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Sunday, March 3, 2019

Real Time Management For Authors



55 Time-Saving Tips & An Assessment Quiz

Managing your time is a forever challenge, but a necessity, if you want to be a productive and profitable writer. Books are written about this, but it all boils down to some core basics, such as the following 55 tips:

·         Develop a sense of urgency and convey it to others so that they can act in a timely and productive manner.
·         Set daily goals that fit into bigger-picture goals.
·         Establish priorities for the day, every day.
·         Stay focused on what needs to get done.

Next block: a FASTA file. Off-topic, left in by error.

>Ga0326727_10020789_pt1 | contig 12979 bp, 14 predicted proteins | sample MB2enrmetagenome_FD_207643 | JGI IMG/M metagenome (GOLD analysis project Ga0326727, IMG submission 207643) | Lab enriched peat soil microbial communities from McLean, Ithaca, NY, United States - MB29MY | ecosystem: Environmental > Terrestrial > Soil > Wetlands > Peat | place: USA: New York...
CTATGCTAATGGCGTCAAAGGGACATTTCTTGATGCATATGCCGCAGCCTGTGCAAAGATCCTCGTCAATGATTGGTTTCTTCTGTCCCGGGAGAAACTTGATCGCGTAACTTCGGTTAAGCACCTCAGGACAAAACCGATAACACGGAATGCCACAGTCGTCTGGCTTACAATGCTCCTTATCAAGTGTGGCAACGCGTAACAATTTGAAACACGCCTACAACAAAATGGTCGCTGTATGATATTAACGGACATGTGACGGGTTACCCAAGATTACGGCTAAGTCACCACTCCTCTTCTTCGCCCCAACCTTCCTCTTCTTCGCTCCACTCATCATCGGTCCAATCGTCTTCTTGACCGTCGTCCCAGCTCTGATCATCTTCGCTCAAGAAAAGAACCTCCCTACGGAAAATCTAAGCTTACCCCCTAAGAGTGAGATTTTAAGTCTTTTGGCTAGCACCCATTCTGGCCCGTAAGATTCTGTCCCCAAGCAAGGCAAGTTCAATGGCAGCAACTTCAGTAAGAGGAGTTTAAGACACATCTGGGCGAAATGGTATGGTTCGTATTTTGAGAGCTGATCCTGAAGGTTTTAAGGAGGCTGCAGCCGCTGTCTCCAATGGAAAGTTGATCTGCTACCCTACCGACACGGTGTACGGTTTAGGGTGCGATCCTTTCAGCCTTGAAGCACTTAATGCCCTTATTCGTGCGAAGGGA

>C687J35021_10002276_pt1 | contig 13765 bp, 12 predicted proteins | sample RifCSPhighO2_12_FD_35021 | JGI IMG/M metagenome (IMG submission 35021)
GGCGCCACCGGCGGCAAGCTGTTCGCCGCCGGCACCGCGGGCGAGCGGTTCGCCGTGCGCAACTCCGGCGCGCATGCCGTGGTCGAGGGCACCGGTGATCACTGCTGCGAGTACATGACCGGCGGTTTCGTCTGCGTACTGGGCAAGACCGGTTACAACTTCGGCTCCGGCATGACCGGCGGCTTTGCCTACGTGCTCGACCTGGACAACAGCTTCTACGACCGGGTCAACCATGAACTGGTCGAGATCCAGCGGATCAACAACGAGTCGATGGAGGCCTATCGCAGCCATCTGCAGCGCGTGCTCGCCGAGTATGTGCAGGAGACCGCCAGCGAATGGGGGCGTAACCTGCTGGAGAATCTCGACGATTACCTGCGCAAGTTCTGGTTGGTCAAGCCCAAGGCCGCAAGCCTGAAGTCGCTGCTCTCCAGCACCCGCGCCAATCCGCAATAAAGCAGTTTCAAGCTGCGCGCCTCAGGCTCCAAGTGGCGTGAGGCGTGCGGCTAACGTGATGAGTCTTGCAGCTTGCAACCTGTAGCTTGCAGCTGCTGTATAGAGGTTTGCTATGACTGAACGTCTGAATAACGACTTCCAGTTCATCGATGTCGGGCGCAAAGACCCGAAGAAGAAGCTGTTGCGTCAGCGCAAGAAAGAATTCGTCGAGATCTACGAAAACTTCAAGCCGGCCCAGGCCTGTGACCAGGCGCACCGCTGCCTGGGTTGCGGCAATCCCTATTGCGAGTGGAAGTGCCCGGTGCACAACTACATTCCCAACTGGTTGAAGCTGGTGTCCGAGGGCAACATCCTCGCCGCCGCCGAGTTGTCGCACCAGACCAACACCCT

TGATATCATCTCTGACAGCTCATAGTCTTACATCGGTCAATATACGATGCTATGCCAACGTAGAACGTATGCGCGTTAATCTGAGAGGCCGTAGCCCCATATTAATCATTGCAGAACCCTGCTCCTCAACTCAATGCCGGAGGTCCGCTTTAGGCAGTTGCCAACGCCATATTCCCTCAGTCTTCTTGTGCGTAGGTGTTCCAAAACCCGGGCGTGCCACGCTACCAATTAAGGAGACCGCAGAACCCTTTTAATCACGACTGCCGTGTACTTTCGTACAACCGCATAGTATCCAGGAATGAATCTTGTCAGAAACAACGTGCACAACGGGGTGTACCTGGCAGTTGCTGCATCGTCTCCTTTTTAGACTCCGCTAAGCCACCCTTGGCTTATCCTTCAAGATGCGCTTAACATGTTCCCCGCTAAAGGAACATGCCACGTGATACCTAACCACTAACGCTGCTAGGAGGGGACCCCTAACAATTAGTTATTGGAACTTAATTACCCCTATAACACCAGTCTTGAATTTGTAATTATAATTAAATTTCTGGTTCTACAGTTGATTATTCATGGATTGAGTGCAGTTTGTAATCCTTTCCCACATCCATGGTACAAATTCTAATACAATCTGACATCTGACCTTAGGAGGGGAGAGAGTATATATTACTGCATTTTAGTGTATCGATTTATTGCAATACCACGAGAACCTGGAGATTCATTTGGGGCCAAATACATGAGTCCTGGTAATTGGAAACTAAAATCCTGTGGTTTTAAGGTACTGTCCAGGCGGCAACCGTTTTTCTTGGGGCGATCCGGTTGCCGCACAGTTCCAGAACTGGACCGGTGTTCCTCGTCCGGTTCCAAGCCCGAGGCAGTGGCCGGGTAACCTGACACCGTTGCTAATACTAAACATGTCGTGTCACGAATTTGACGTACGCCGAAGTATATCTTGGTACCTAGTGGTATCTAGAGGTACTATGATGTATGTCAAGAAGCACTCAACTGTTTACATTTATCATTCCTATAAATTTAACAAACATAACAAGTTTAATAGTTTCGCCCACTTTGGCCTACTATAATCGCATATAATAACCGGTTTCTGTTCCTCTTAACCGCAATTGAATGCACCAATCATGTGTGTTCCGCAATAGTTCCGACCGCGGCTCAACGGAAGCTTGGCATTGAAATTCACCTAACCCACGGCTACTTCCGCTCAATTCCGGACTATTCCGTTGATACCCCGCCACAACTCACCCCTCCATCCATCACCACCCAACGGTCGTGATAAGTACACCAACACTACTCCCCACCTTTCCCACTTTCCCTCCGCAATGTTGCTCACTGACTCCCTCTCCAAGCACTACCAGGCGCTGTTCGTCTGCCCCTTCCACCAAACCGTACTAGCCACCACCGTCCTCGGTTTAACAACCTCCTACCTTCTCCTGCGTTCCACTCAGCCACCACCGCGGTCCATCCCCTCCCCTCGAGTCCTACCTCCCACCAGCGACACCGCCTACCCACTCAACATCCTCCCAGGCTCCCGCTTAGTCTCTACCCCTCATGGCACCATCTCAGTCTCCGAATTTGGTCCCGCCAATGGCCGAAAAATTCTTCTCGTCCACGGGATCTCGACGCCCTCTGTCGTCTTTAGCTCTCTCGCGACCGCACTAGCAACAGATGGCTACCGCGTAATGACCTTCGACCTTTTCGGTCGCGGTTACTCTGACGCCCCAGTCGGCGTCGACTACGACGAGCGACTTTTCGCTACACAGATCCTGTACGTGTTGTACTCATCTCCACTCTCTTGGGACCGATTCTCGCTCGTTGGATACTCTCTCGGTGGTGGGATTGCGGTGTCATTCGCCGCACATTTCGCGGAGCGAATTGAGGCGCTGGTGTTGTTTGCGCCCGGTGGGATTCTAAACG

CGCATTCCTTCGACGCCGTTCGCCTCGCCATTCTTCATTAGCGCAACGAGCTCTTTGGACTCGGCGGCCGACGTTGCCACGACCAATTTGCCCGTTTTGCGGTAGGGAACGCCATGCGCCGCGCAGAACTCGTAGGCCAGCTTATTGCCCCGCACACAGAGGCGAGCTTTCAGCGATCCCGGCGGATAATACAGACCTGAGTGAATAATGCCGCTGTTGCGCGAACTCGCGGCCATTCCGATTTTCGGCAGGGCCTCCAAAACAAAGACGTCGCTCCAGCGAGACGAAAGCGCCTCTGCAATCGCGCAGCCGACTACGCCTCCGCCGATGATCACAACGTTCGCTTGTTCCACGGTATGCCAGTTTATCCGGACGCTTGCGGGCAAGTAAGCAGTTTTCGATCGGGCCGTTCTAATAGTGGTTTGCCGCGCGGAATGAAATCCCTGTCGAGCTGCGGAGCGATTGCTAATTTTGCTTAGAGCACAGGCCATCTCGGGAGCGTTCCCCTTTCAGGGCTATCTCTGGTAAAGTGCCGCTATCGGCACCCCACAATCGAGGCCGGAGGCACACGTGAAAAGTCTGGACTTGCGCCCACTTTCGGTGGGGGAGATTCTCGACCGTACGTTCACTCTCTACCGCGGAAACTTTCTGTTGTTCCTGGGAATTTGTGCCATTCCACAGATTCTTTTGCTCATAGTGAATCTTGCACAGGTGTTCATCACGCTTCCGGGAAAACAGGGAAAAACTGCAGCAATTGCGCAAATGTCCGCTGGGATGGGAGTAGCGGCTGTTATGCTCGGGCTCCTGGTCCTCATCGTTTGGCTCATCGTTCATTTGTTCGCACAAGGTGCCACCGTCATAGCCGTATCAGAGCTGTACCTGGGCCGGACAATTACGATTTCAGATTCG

·         Delegate to others but don’t just dump on them.
·         Say no to time-wasters.
·         Set time limits for meetings or tasks.
·         Multi-task where possible.
·         Do things more efficiently.
·         Pay others to help you – manage them well.
·         Review what sucks your time and see where improvements can be made.
·         Constantly be aware of time and monitor the clock.
·         Acknowledge things you cannot do and simply establish your time is better spent on other things.
·         Help organize and time-manage those who help or impact you.
·         Think and act ahead so that a crisis doesn’t sap your time – pace yourself and start things now that you will need later.
·         Keep an organized, clean and neat work environment.